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Microsoft Boosts Xbox Game Pass Engagement Even as Competition Escalates

Microsoft Xbox Game Pass

As more entrants crowd the gaming subscription space, Microsoft is still growing engagement with its Xbox Game Pass membership program, suggesting that when it comes to gamers, there is plenty of demand to go around.

On a call with analysts Tuesday (Oct. 24) discussing the technology company’s first-quarter fiscal 2024 financial results, CEO Satya Nadella spoke to how gaming subsidiary Xbox has been driving both new subscriptions and engagement among existing users.

“Already, with Game Pass, we’re redefining how games are distributed, played, and discovered. We set a record for hours played per subscriber this quarter,” Nadella said.

He noted that the launch of the company’s Starfield game drove the highest-yet number of new subscribers in a single day and that Game Pass saw “better-than-expected subscriber growth” throughout the quarter.

This subscriber growth contributed to a 13% year-over-year increase in Xbox content and services, even as Xbox hardware revenue fell by 7%, and the content and services gains drove a $309 million increase in overall gaming revenue for the company.

These gains come even as more entrants into the gaming subscription space raise the competitive bar. Incumbents in the space including Nintendo Switch Online and PlayStation Plus boast tens of millions of subscribers, and more major tech companies are staking their claim in the category. Meta has Meta Quest+, its new gaming subscription service for its virtual reality (VR) headsets. Google is reportedly testing online gaming for YouTube.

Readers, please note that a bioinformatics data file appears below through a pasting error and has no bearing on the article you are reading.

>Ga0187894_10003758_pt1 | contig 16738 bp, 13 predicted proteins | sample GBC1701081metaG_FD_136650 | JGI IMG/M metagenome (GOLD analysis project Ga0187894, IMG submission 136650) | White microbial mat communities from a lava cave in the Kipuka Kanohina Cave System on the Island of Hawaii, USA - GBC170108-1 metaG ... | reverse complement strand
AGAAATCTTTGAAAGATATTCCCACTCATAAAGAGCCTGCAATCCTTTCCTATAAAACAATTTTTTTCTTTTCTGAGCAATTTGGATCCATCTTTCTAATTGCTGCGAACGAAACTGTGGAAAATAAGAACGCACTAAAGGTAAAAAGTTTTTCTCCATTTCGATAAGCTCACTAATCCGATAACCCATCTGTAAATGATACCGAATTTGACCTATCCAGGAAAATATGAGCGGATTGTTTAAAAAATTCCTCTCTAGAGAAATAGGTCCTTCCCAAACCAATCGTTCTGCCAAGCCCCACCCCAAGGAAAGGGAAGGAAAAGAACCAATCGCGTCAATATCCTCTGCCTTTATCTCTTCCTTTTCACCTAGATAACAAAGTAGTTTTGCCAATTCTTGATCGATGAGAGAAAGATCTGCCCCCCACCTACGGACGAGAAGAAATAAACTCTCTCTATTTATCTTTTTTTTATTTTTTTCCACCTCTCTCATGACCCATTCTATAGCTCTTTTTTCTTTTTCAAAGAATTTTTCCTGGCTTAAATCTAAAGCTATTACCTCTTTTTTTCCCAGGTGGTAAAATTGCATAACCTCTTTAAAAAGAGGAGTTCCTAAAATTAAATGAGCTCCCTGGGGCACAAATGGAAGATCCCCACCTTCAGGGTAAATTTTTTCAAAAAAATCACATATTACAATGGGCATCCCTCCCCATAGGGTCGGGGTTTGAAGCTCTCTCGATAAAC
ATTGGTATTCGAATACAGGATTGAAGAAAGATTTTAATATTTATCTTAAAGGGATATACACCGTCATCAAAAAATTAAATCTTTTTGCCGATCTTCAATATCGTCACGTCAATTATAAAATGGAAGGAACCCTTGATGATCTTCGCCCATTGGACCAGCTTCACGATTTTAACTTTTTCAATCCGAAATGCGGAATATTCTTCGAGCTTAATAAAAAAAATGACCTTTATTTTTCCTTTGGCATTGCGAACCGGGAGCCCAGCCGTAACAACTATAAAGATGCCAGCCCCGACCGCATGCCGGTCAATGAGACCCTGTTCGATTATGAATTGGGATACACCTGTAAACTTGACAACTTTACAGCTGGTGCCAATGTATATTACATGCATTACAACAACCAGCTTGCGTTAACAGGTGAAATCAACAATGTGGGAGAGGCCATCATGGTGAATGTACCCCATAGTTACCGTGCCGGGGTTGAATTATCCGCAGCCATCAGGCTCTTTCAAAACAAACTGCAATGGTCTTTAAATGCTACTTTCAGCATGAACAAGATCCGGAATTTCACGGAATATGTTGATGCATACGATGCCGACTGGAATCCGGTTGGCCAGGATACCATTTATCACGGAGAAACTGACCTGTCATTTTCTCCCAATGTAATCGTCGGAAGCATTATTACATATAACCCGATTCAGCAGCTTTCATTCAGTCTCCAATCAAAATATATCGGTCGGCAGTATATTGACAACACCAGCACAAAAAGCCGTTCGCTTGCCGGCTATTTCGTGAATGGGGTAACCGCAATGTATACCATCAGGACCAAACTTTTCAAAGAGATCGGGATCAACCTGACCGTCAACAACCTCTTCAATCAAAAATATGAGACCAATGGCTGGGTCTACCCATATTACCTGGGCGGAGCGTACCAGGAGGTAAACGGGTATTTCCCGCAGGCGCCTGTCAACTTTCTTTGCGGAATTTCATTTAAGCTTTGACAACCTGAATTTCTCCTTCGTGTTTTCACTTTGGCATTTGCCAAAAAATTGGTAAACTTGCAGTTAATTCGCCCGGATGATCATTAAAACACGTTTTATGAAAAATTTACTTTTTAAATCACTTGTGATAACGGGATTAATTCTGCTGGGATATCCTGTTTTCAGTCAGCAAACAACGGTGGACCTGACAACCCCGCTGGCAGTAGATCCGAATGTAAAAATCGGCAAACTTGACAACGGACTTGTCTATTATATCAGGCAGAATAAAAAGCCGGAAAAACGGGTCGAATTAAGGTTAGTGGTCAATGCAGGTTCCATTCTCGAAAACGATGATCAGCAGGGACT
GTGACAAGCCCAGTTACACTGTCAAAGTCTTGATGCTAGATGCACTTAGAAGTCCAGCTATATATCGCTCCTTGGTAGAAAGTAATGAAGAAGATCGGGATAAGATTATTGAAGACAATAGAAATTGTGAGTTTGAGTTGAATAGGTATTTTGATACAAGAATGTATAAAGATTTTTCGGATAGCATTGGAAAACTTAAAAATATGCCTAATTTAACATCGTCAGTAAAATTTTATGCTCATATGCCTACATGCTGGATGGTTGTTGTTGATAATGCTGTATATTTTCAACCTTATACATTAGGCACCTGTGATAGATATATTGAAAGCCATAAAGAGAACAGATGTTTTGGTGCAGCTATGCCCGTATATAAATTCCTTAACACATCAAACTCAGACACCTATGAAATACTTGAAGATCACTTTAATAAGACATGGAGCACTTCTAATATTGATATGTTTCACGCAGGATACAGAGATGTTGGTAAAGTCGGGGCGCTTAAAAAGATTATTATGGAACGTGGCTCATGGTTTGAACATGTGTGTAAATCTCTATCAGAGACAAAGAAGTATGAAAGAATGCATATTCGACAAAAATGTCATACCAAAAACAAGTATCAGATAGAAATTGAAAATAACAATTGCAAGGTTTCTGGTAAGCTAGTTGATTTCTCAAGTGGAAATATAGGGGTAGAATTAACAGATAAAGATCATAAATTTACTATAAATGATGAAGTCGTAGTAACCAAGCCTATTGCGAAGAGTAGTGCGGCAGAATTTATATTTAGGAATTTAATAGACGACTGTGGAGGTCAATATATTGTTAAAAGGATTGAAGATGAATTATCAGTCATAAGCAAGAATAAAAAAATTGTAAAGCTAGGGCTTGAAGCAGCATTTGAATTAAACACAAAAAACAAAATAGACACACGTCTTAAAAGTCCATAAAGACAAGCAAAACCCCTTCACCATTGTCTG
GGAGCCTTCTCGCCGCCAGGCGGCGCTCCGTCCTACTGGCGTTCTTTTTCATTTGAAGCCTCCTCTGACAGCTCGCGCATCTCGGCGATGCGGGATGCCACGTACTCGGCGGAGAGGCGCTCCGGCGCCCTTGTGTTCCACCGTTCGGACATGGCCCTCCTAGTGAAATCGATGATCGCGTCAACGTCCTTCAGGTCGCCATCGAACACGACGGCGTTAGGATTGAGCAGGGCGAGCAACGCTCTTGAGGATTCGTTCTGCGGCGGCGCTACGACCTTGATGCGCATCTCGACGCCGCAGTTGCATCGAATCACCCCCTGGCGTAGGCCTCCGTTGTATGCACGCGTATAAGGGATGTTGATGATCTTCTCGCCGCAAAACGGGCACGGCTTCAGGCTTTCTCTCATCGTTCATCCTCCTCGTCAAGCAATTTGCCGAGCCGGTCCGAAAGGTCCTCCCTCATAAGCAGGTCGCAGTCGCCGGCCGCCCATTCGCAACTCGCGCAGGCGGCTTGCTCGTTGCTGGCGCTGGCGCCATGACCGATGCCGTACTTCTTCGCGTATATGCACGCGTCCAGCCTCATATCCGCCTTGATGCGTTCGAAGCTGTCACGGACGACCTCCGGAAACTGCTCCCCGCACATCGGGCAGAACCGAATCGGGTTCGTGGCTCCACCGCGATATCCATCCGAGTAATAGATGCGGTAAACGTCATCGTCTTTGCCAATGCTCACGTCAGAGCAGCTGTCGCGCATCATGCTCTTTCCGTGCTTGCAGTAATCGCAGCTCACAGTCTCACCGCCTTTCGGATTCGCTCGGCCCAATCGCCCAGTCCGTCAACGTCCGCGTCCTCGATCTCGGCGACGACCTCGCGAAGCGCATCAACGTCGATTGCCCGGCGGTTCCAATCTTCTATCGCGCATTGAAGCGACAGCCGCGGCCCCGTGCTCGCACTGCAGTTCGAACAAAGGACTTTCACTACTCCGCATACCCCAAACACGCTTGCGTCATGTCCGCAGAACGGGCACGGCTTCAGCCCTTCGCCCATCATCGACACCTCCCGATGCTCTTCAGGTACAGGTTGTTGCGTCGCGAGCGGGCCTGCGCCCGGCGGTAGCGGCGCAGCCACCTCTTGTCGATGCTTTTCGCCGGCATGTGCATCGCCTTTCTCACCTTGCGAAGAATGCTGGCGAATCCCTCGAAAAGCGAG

Netflix, meanwhile, is in the process of leveraging subscribers’ enthusiasm for its existing intellectual property (IP) to create a gaming business that can circumvent entrants’ typical challenges building up their memberships.

“We believe that we can build games into a strong content category, leveraging our current core film and series by connecting members, especially members that are fans of specific IPs, with games that they will love,” Netflix Co-CEO Greg Peters told analysts on a call last week. “As we make those connections, … we’re essentially sidestepping the biggest issue that the mobile games market has today, which is how do you cost effectively acquire new players.”

Certainly, there is a significant opportunity here for companies that can stand out against the competition. A PYMNTS Intelligence study of more than 4,600 consumers in July found that consumers spend an average of 4.7 hours per day, or 27% of their time, on leisure activities on a given workday, and that figure jumps to 6.9 hours on weekends.

This opportunity is global. PYMNTS Intelligence’s study last year, “Benchmarking The World’s Digital Transformation,” which drew from surveys of more than 15,000 consumers across 11 countries, found that 61% are highly digitally engaged when it comes to activities related to having fun. Another 16% are moderately digitally engaged.

Still, consumers are being cautious with their subscription spending amid ongoing financial challenges. Take, for instance, their retail subscriptions. The PYMNTS Intelligence report “Subscription Commerce Readiness Report: The Loyalty Factor,” created in collaboration with, which is based on an April survey of more than 2,000 U.S. consumers with retail product subscriptions, found that the average number of such subscriptions per subscriber is down to 2.6, the lowest number on record since February 2021. As such, subscription merchants are challenged to work harder for their subscribers’ loyalty.